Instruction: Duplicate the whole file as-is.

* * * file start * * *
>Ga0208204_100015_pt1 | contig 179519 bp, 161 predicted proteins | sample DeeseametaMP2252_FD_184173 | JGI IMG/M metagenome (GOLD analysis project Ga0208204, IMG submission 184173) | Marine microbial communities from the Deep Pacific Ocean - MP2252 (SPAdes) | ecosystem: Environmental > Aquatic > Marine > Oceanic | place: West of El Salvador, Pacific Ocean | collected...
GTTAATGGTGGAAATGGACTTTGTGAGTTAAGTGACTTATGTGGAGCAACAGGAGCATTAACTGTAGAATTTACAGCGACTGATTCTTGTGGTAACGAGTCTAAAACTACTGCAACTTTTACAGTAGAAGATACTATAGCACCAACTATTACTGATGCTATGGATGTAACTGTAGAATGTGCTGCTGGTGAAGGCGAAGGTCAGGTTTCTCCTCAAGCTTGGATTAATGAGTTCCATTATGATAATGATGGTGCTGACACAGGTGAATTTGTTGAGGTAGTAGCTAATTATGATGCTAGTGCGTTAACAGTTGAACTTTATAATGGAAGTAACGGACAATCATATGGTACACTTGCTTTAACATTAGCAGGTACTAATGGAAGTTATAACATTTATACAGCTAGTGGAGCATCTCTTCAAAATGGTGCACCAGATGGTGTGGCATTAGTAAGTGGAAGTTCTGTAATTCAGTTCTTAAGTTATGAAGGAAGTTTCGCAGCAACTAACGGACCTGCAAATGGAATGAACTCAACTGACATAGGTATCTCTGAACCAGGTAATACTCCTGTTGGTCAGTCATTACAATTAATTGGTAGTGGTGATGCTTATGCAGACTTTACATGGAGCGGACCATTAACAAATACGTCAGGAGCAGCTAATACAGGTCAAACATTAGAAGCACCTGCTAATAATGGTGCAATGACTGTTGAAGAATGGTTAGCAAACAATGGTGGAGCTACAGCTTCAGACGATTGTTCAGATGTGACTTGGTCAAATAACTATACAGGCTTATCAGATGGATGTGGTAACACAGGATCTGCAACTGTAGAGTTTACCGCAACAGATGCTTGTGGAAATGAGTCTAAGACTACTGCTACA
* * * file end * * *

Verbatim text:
>Ga0208204_100015_pt1 | contig 179519 bp, 161 predicted proteins | sample DeeseametaMP2252_FD_184173 | JGI IMG/M metagenome (GOLD analysis project Ga0208204, IMG submission 184173) | Marine microbial communities from the Deep Pacific Ocean - MP2252 (SPAdes) | ecosystem: Environmental > Aquatic > Marine > Oceanic | place: West of El Salvador, Pacific Ocean | collected...
GTTAATGGTGGAAATGGACTTTGTGAGTTAAGTGACTTATGTGGAGCAACAGGAGCATTAACTGTAGAATTTACAGCGACTGATTCTTGTGGTAACGAGTCTAAAACTACTGCAACTTTTACAGTAGAAGATACTATAGCACCAACTATTACTGATGCTATGGATGTAACTGTAGAATGTGCTGCTGGTGAAGGCGAAGGTCAGGTTTCTCCTCAAGCTTGGATTAATGAGTTCCATTATGATAATGATGGTGCTGACACAGGTGAATTTGTTGAGGTAGTAGCTAATTATGATGCTAGTGCGTTAACAGTTGAACTTTATAATGGAAGTAACGGACAATCATATGGTACACTTGCTTTAACATTAGCAGGTACTAATGGAAGTTATAACATTTATACAGCTAGTGGAGCATCTCTTCAAAATGGTGCACCAGATGGTGTGGCATTAGTAAGTGGAAGTTCTGTAATTCAGTTCTTAAGTTATGAAGGAAGTTTCGCAGCAACTAACGGACCTGCAAATGGAATGAACTCAACTGACATAGGTATCTCTGAACCAGGTAATACTCCTGTTGGTCAGTCATTACAATTAATTGGTAGTGGTGATGCTTATGCAGACTTTACATGGAGCGGACCATTAACAAATACGTCAGGAGCAGCTAATACAGGTCAAACATTAGAAGCACCTGCTAATAATGGTGCAATGACTGTTGAAGAATGGTTAGCAAACAATGGTGGAGCTACAGCTTCAGACGATTGTTCAGATGTGACTTGGTCAAATAACTATACAGGCTTATCAGATGGATGTGGTAACACAGGATCTGCAACTGTAGAGTTTACCGCAACAGATGCTTGTGGAAATGAGTCTAAGACTACTGCTACA